AB 840 was opposed by a very credible group, including the Family Law Section of the State Bar; California Judges Association; California Judicial Council; Coalition for Parent Support; Leslie Ellen Shear, Attorney at Law; Commissioner Bobby Vincent; David Kuroda, LCSW, former Division Chief of the Mediation and Conciliation Service, Family Court Services of the Los Angeles Superior Court. They recognized that the change proposed by the bill would open Pandora's Box and leave the door open for abuse of the restraining order process in divorce and custody proceedings.

California AB 99 amended Family Code section 6361(b) to provide that Domestic Violence Protective Orders issued in Family Law proceedings can be extended for a maximum duration of 5 years (effective January 1, 2006). Thought AB 99 passed, it was again opposed by a significant group that included the California Public Defenders Association and the Family Law section of the California State Bar. Their primary concern continued to be that these protective orders are being used to gain a tactical advantage in custody proceedings, and to give a party the upper hand in property litigation and spousal support cases. (See Family Law News, Vol. 27, No. 4, 2005 at pages 26 - 30.)

It is clear that there are cases of real domestic violence and abuse that require protective orders. But as the protective order is used more and more for litigation purposes, rather than real protection, the value of the protective order is being eroded. Already law enforcement officials are inundated with restraining orders. As a result, they are finding it difficult to uphold protective orders because they are so prevalent. This means that real cases of abuse may not get their protective orders enforced when they really need them. The current trend to misuse domestic violence protective orders is a detriment to everyone — except the misuser.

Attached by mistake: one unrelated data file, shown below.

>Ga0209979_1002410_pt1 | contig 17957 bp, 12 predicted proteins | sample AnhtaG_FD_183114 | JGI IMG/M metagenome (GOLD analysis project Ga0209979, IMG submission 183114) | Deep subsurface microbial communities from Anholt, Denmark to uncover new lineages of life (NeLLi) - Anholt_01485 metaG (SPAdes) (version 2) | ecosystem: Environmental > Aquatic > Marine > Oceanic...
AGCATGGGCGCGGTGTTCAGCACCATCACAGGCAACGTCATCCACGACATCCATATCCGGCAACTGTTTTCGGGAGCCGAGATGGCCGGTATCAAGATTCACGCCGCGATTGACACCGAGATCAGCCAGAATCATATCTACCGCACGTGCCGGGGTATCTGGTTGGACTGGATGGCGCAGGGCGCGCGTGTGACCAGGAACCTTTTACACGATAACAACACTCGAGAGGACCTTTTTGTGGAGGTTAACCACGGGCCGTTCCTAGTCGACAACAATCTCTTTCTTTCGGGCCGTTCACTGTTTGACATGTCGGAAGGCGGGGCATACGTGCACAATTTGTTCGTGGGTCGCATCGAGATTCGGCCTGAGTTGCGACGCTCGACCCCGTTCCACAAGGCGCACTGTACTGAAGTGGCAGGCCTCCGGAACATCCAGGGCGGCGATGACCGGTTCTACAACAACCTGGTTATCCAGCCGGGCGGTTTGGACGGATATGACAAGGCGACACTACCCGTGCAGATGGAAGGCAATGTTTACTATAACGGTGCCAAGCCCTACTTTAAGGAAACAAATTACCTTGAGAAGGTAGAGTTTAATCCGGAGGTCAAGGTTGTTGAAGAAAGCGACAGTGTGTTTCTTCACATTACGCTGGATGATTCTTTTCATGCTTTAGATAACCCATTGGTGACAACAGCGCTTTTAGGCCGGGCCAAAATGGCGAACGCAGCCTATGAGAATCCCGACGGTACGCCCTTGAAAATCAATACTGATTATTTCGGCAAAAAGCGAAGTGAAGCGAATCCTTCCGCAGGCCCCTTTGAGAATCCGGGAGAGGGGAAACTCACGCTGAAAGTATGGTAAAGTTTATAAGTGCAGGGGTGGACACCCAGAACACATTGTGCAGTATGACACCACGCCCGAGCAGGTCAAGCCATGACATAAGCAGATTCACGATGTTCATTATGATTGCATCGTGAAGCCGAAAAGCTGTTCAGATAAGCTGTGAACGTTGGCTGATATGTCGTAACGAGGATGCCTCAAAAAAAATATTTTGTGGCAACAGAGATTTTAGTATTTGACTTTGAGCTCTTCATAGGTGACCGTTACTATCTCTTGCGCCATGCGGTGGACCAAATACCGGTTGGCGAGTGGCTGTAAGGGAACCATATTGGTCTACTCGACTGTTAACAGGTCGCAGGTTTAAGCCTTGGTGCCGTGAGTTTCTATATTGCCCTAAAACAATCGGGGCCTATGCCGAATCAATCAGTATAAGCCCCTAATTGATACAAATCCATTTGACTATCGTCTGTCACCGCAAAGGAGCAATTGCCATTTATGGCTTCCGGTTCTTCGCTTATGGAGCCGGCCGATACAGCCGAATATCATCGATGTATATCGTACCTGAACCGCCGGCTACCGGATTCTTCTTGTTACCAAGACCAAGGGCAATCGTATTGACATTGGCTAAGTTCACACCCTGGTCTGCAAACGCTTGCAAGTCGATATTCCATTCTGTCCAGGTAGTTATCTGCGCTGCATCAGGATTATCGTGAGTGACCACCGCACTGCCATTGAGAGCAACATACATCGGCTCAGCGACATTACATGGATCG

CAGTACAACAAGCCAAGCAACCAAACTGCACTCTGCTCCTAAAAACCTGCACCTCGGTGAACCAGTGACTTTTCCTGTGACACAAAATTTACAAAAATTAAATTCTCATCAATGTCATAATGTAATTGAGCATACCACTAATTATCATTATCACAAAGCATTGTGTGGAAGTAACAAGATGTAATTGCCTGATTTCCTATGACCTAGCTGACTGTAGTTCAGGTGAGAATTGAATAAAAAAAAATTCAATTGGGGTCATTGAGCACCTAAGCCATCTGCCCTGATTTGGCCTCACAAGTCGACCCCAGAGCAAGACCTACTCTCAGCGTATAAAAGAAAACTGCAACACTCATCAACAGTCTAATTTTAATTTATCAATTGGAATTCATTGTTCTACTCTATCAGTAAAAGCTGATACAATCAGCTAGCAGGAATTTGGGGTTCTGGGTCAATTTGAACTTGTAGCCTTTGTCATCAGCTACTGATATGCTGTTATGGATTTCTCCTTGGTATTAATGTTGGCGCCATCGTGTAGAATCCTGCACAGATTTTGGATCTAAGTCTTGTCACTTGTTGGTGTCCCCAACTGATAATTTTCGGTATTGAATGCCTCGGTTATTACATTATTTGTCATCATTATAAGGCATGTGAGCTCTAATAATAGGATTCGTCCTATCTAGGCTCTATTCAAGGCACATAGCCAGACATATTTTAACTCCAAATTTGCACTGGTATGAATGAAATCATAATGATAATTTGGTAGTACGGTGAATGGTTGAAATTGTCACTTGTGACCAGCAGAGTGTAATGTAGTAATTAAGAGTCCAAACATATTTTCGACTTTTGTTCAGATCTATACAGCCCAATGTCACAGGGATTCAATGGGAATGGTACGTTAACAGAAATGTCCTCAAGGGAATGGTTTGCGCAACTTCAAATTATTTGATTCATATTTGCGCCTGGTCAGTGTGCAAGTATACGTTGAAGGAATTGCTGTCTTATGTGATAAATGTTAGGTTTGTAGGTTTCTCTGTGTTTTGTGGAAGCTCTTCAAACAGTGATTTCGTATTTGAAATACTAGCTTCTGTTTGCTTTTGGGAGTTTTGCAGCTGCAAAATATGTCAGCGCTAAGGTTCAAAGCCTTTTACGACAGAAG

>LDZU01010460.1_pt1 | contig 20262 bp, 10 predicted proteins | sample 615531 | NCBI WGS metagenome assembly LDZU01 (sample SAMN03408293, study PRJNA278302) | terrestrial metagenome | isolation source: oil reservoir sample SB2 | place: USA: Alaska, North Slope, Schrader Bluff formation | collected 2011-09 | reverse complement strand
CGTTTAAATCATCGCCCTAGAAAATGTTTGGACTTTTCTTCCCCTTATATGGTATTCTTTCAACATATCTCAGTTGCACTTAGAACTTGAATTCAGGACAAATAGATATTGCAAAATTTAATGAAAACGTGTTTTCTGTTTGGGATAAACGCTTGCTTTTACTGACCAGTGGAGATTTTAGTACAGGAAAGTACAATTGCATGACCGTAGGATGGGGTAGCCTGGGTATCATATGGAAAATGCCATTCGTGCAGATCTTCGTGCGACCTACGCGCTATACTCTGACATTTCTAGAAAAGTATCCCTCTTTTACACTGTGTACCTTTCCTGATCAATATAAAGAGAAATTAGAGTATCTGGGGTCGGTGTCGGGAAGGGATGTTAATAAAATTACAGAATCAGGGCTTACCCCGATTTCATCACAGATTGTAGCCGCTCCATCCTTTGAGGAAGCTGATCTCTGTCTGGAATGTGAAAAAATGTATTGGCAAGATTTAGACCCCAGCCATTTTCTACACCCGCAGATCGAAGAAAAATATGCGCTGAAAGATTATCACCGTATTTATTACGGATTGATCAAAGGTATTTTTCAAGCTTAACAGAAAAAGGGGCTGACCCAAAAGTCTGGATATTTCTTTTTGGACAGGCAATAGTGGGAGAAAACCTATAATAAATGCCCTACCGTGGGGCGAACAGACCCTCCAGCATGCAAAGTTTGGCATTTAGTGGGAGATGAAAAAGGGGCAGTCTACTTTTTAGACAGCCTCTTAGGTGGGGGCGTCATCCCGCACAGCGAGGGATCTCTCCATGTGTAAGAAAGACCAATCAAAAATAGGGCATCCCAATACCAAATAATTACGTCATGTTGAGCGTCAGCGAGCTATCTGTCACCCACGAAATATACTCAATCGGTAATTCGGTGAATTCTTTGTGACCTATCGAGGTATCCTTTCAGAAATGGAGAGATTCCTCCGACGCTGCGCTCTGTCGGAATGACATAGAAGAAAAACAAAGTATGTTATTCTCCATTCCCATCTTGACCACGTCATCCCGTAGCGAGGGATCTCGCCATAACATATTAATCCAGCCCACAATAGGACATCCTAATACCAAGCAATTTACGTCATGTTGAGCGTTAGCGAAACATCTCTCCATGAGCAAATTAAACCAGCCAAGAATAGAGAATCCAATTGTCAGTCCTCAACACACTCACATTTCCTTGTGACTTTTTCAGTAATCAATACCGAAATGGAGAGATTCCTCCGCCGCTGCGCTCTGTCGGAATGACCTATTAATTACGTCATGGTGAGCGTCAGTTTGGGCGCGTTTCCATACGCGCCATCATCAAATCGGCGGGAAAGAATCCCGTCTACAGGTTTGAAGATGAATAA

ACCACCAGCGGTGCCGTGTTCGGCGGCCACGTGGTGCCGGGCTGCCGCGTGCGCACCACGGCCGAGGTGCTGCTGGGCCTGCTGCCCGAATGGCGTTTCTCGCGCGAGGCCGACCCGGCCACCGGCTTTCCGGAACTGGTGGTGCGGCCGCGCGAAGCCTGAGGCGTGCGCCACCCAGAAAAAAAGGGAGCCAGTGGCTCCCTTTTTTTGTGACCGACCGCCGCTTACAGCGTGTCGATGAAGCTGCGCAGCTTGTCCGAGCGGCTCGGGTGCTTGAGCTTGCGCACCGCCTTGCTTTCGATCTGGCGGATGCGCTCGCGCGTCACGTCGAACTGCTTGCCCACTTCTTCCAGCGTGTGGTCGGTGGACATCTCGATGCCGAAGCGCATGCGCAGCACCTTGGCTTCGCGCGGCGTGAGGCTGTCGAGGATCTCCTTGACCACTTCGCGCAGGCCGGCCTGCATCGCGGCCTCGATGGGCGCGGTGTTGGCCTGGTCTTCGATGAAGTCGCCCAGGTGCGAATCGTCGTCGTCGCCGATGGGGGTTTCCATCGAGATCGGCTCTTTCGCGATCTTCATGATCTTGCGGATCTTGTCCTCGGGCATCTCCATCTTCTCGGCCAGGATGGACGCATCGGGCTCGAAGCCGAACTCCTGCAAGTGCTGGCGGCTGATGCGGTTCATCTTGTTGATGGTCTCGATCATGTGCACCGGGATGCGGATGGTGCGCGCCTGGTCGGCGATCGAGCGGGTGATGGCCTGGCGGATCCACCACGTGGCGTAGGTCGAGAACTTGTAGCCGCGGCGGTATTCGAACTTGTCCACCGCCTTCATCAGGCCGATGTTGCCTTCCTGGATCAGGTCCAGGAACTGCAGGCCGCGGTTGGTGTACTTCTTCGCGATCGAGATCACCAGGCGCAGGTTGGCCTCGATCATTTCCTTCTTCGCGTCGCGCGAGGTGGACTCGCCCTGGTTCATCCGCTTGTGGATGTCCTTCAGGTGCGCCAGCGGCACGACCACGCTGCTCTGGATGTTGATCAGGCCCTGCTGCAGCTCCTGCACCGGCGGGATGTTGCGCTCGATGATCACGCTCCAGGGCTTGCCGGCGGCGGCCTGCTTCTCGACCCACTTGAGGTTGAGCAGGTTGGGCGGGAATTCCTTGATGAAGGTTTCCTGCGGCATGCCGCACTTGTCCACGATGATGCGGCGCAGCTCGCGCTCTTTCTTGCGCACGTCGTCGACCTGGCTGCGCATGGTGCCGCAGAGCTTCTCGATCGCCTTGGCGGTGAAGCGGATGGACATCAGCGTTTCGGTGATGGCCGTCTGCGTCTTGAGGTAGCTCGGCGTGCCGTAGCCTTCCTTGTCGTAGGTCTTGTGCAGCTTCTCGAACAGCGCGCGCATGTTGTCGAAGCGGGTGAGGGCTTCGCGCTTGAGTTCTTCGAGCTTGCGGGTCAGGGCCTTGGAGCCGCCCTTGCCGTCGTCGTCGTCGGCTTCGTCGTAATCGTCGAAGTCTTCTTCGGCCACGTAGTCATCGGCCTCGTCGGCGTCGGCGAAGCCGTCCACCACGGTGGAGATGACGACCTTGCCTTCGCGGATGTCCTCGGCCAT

So, the Domestic Violence/Restraining Order tactic is being used repeatedly by some attorneys and their clients to gain the upper hand in divorce and custody proceedings. Something needs to be done to ensure that the best interests of the family (and especially the children) can be fairly assessed without recourse to fabrication and legal abuse. CAFC will continue to monitor all legislation and cases pertaining to this issue. Our educational seminars also deal with this topic directly, and we hope to educate lawmakers, lawyers, mental health professionals, law enforcement, and everyone else involved in the process about the harm caused by this abuse of domestic violence protective orders.

Earlier this year the California Judicial Council & Domestic Violence Practice and Procedure Task Force held hearings in Los Angeles and San Francisco.  The Task Force sought public comments on the courts' handling of domestic violence cases, including restraining orders.  Moreover, the Task Force was seeking comments on proposed guidelines for the handling of domestic violence and restraining order cases (see ). CAFC participated in those hearings.  We sought to bring the issue of false accusations to the attention of the Task Force and to bring awareness of the lack of services afforded to male victims and their children.  As a follow up, on June 28, 2007, CAFC reitereated its concerns about false allegations and the abouse of the restraining order process in a letter to the Task Force.  CAFC will continue to press this issue before the Task Force as it continues its deliberations.